Blog: Minimizing Financial Clutter
Teach Your Children Financial Organization
My youngest child is about to graduate from college. (I became a mother at a very young age.) I am so proud of the accomplished and responsible young woman Meredith has become. Nevertheless, as she prepares to leave her childhood home for good, I can't help but feel some concern that I didn't equip her to manage her money.
Maybe it is because of all of the mortgage foreclosures in today's headlines. Maybe it is because of the rampant credit card debt among young people. Maybe it's just "mother guilt" and worry that I've had a couple of decades to hone to a fine art. Guilt aside, if Meredith were a little girl again, I would do some things differently. I would teach her to organize her finances at every stage of her life.
My parents kept two coin banks in their kitchen, and designated one for each of their grandchildren. They would put their pocket change in those banks, making sure that each bank had exactly the same amount of money in it. When Meredith and her big brother, Greg, would visit them, they would eagerly open their banks, sort their coins by type (an organizer's dream come true!), and count how much money they had "earned". I know that this is a special memory for my children.
When we arrived back home, however, their treasures were sucked up into the black holes that they called their bedrooms. Their dresser drawers were full of baggies of coins. When they needed money, they simply raided their stash. (True confession: I admit to "borrowing" parking meter money from them on more than one occasion.)
If I could turn back time, I would do things differently.
Budgets for Babies?
From an early age, we can teach our children to create a strategy for the use of their money. It involves understanding your own priorities that you want to pass along to them, and setting up systems to make sure that they can put those priorities into action. One simple strategy we could have easily used for our children's money was the 50-40-10 strategy:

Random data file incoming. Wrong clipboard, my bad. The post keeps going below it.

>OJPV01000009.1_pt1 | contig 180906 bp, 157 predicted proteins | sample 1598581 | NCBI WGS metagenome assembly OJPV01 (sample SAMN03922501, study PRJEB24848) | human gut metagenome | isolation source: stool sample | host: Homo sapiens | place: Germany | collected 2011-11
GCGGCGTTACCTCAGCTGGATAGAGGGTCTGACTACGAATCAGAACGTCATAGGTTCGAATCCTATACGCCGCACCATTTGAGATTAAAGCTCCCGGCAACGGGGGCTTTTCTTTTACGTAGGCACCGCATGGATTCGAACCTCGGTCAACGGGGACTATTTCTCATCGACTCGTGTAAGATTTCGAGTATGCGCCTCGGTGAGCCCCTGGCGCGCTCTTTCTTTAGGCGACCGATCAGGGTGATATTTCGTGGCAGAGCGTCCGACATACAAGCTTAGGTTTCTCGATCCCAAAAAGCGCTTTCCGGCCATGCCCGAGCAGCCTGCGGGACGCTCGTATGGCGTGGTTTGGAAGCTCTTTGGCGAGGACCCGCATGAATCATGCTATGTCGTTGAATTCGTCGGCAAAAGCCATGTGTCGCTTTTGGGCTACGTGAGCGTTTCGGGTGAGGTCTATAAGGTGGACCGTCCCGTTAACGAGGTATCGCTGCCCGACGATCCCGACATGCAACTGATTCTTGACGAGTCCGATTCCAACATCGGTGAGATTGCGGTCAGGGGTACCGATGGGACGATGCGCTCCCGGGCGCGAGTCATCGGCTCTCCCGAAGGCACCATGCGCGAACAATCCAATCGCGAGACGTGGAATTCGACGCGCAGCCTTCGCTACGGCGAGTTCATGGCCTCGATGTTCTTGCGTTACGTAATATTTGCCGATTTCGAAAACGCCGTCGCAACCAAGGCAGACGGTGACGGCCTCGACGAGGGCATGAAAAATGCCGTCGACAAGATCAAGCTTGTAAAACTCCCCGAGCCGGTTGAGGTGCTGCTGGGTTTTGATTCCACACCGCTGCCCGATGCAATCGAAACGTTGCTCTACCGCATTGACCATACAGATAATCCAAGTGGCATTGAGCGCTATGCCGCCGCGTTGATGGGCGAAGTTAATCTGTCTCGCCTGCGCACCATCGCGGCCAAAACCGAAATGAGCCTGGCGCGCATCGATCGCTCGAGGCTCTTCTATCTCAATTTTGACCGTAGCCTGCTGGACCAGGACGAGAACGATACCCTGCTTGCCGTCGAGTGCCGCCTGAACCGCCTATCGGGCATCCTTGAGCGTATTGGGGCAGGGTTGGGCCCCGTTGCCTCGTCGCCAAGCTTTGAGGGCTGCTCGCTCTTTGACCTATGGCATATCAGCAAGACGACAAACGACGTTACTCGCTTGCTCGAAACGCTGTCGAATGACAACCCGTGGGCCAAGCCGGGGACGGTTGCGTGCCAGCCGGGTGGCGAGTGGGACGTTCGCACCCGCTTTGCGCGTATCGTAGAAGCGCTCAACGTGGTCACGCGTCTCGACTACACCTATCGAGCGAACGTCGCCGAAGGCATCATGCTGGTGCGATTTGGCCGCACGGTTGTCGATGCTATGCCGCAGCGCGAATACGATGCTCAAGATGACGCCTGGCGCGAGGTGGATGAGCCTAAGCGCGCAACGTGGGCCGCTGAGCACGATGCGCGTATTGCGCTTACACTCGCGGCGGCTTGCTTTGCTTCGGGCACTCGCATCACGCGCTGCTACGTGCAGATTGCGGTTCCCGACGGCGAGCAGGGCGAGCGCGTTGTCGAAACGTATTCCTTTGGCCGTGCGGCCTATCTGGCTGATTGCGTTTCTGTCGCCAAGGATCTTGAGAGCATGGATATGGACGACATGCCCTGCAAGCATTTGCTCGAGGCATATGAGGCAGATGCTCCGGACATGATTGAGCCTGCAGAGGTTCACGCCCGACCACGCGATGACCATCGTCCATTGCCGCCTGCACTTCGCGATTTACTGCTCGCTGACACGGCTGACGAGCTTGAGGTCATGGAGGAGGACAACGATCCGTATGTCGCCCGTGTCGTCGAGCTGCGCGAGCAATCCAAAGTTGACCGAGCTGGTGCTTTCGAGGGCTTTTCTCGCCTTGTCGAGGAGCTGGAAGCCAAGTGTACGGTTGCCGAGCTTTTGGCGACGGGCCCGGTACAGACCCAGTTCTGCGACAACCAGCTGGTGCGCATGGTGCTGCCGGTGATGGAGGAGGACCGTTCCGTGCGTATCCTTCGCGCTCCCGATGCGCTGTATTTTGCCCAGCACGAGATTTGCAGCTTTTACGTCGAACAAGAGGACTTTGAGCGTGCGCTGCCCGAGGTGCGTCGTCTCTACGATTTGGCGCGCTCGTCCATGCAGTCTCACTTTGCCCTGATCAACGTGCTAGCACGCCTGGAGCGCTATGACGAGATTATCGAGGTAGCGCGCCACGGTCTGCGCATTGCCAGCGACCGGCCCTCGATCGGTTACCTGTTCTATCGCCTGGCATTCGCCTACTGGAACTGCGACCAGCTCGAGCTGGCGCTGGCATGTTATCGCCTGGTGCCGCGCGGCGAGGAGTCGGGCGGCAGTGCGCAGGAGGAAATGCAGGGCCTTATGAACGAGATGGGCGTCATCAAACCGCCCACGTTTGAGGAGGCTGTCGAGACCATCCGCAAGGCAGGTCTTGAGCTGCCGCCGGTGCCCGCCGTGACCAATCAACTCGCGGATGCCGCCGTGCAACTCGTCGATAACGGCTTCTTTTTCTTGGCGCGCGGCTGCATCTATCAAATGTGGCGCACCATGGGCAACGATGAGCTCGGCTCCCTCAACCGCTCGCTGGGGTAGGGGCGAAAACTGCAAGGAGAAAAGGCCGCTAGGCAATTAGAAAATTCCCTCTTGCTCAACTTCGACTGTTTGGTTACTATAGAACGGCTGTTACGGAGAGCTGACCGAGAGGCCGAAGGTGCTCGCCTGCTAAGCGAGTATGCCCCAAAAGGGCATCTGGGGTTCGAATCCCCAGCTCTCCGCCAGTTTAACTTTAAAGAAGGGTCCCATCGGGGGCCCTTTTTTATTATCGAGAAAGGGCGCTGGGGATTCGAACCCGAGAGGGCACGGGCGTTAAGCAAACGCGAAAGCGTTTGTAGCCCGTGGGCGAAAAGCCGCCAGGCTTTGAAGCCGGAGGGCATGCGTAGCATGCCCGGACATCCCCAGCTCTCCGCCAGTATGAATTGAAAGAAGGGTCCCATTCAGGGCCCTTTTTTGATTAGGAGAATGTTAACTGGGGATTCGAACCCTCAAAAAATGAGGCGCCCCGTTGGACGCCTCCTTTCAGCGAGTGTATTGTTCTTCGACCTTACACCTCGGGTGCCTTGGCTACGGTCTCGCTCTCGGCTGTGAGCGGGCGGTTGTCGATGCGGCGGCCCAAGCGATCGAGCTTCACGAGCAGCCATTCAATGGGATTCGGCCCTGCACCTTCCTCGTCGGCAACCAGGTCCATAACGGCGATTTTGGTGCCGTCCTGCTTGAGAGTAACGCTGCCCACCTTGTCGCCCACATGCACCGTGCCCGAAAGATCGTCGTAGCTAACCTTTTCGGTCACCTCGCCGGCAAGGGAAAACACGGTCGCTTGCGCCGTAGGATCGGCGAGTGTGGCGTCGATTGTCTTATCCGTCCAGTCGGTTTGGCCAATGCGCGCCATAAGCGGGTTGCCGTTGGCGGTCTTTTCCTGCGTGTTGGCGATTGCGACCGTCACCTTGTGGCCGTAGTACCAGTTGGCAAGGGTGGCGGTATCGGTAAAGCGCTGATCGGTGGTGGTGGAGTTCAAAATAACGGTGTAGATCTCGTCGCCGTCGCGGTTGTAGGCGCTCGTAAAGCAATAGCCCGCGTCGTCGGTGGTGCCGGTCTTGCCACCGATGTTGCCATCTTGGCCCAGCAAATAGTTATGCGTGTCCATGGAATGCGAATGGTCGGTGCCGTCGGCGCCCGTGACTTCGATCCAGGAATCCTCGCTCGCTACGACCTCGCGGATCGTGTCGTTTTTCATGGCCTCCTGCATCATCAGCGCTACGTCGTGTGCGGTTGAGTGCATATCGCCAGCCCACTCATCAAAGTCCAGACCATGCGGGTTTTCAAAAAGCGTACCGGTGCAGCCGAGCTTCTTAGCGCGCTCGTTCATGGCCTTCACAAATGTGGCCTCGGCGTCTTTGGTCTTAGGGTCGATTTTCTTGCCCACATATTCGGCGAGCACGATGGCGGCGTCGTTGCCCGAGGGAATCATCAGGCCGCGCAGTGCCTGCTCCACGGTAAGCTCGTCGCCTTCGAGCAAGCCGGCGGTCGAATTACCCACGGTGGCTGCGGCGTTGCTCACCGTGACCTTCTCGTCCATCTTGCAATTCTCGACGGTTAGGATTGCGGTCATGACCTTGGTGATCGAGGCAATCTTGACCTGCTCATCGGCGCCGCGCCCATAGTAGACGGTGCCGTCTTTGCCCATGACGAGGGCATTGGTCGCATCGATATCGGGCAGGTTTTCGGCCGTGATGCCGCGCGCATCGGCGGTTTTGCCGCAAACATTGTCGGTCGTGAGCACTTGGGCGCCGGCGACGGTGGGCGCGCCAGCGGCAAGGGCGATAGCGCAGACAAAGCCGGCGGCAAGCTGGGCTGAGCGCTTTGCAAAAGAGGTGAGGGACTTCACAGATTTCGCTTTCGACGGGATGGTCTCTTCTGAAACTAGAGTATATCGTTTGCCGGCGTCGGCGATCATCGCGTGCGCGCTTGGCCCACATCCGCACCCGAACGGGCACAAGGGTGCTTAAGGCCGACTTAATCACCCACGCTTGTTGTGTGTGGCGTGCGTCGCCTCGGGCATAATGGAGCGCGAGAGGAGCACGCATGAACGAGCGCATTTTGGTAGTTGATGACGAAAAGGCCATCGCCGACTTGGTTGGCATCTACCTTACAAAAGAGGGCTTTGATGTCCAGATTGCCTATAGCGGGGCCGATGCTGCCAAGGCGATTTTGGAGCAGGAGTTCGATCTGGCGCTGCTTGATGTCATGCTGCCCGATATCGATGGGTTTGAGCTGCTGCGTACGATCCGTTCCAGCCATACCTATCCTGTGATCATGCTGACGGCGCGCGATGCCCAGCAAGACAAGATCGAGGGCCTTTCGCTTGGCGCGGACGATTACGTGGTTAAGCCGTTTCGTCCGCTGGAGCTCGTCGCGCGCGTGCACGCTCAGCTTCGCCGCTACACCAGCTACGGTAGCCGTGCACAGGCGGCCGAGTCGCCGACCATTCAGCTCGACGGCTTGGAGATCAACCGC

Create 3 separate containers for each child. Make them different sizes and different colors or shapes.
- 50% of their income goes to the Savings container, to eventually be deposited in a savings account
- 40% goes into the Spending container for discretionary spending (within parental guidelines)
- 10% of their income goes to the Charity container, to be given to a cause that your family believes in
Imagine the precedent you would set for your child for the rest of his or her life!
- Living within your means
- Saving for the future
- Sharing with others who are less fortunate
Could teaching our children financial organization help eliminate some of the financial problems of this world? Yes. I think it could.
posted on: 4/20/2008 11:30:00 AM by Katherine Trezise
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Minimizing Financial Clutter
by Katherine Trezise
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Katherine Trezise is president of Absolutely Organized, based in Baltimore, MD. She is president-elect of the National Study Group on Chronic Disorganization. Katherine holds a masters degree in business administration, is a Certified Professional Organizer® and a Certified Professional Organizer in Chronic Disorganization®. Absolutely Organized specializes in helping people organize their homes, paperwork and financial records to make room in their lives for the things, people and activities that are most important to them.